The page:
|Teenage literary confessions|
|Written by Charlotte K. Jarmy|
|Wednesday, 21 January 2009|
Winter is the perfect time to retreat into books you’ve heard about but have put off because of all the details of daily life. I have recently read three books that provided a feeling of excitement: “Slam” by Nick Hornby (Riverhead Trade, 2008), “The Other” by David Guterson (Knopf, 2008) and “The Reader” by Bernhard Schlink (Pantheon, 1997).
Amazing! In two weeks, I finished the first two books and opened to the front page of “The Reader.” I blinked as I read the opening line: “When I was fifteen, I got hepatitis.” Another story of teenage angst. Could my mind accept this third plunge into the world of Holden Caulfield, J.D. Salinger’s most-remembered young narrator? I probably should have put off reading Schlink’s book, which already has been made into a much-discussed film.
Here I am, a senior former English teacher appalled that the son of my son rebels against the literary word. But I like challenges. Therefore, I delved into “Slam,” the first-person narration of an English teenager dealing with a young “mum” who at 16 gave birth to him. The boy finds a philosophical adviser in a large poster of a famous athlete, whom he talks to and who he believes talks back to him. His involvement with Alicia, a lovely girl of upper-class parents, changes his life and creates a demand that he grow up too fast. The novel is an easy read, full of contemporary vocabulary that momentarily made me wonder if I should offer this book to my grandson. If he reads the well-written story, it may open his eyes to the realization that his problems are not unique.
The second book, “The Other,” is not an easy read. It deals with the powerful bond between two teenage boys because of a blood oath that they would be forever true. John William, the son of wealthy parents who becomes the central character of the novel, is extremely intelligent but a natural rebel against the world that he believes is stupid and hypocritical. His friend, Neil Countryman, lives in a different atmosphere with working-class parents who praise their son’s desire to write and teach.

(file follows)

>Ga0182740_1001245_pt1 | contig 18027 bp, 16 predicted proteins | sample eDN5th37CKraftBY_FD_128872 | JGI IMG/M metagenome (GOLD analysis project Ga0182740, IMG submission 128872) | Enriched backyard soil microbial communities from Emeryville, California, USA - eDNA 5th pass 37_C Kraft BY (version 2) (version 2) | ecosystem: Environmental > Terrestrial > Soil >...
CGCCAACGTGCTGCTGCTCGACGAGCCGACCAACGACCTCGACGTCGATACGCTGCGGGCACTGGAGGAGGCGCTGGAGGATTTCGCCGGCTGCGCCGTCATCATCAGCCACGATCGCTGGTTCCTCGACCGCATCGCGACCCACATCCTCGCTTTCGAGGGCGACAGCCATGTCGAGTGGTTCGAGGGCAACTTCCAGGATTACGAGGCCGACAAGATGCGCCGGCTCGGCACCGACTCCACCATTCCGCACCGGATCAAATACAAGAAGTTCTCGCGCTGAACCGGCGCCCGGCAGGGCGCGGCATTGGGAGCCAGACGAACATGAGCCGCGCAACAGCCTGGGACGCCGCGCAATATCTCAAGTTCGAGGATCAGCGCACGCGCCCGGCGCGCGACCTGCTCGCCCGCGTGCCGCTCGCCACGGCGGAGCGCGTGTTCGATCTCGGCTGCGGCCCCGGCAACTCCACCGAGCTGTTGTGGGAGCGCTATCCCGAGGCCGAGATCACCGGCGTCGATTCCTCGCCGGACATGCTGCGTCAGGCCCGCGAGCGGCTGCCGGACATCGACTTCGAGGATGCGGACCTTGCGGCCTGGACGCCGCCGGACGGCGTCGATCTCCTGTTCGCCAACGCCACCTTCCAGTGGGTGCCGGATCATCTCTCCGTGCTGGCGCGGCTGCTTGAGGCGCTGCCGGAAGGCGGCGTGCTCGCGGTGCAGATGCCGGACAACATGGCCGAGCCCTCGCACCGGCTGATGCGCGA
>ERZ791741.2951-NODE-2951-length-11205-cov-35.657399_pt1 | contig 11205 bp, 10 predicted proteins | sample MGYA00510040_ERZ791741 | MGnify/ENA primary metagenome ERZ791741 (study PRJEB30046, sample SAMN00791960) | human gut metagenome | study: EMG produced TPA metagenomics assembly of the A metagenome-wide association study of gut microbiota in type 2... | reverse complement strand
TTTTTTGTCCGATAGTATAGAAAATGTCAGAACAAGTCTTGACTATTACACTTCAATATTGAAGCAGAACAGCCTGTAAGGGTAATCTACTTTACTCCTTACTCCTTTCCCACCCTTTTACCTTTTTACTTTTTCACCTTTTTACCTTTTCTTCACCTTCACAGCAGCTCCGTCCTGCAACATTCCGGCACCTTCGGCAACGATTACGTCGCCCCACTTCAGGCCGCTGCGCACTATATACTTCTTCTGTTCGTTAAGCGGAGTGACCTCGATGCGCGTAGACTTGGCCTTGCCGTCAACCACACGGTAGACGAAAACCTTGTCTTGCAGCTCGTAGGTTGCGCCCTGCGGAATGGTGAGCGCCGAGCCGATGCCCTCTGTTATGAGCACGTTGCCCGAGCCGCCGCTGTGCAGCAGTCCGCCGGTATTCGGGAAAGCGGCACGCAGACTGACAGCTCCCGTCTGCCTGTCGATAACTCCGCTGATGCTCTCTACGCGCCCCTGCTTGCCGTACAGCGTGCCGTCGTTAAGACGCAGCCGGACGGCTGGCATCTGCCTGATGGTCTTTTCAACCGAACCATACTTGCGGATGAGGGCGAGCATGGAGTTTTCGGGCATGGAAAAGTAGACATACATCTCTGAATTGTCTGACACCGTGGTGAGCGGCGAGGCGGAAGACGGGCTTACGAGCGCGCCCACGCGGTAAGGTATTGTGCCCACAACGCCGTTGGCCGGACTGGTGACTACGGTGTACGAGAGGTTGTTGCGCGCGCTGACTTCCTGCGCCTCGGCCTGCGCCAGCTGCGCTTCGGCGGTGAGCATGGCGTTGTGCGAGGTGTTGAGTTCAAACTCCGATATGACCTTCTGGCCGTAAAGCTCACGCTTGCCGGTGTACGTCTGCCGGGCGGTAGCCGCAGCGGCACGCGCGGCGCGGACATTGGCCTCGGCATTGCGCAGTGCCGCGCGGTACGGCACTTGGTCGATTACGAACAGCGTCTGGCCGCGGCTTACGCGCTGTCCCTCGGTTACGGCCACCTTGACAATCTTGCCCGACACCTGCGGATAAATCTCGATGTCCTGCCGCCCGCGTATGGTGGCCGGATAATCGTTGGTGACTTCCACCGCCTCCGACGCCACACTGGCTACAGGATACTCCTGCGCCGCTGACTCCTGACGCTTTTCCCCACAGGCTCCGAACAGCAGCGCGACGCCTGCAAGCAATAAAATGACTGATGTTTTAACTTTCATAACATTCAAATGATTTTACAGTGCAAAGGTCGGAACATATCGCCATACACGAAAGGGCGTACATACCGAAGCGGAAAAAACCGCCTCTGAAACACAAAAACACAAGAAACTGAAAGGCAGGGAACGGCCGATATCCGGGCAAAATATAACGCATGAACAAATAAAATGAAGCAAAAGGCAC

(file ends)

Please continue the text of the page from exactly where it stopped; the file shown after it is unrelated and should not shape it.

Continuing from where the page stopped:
True to his fierce dislike of modern values, John William becomes a determined hermit, using his cherished understanding of nature to create a world of total self-reliance. The conflict inside Neil is that his youthful promise makes him desperate to help his friend survive. The book builds up the tension in Neil.
What a difference between the highly literary discussions these boys have compared to the teenager of “Slam,” whose main ambition is to be a top-rated skateboarder. Good writing comes in both styles, the simple and the complex.
“The Reader,” a novel originally published in German, is compellingly translated by Carol Janeway. An undertone of sadness and guilt pervades this novel, making its love story painful to read. The narrator, a 15-year-old, is unlike the main characters in the other books, but oddly they too were about the inner longings of youth facing difficult choices as they move from innocence to the pain of adult reality. Schlink’s spare, clear writing makes his novel easy to read. The boy remembers reading book after book to his lover, an older woman, Hannah, who carries a secret that nearly destroys her life. We are swept along with the unfolding knowledge that Hannah was a defendant in the post-World War II Nazi concentration camp trials. The author poses a very moral question: Where does the guilt belong? The narrator struggles to acknowledge a widespread undercurrent of guilt among the silent majority, even among the second generation.
What this headlong rush into devouring three books means to me is that I have rediscovered the muse that beckons most writers: the absolute necessity to absorb and understand fine stories of human relationships.Charlotte Kaye Jarmy is a Los Altos resident and longtime contributor to the Town Crier.
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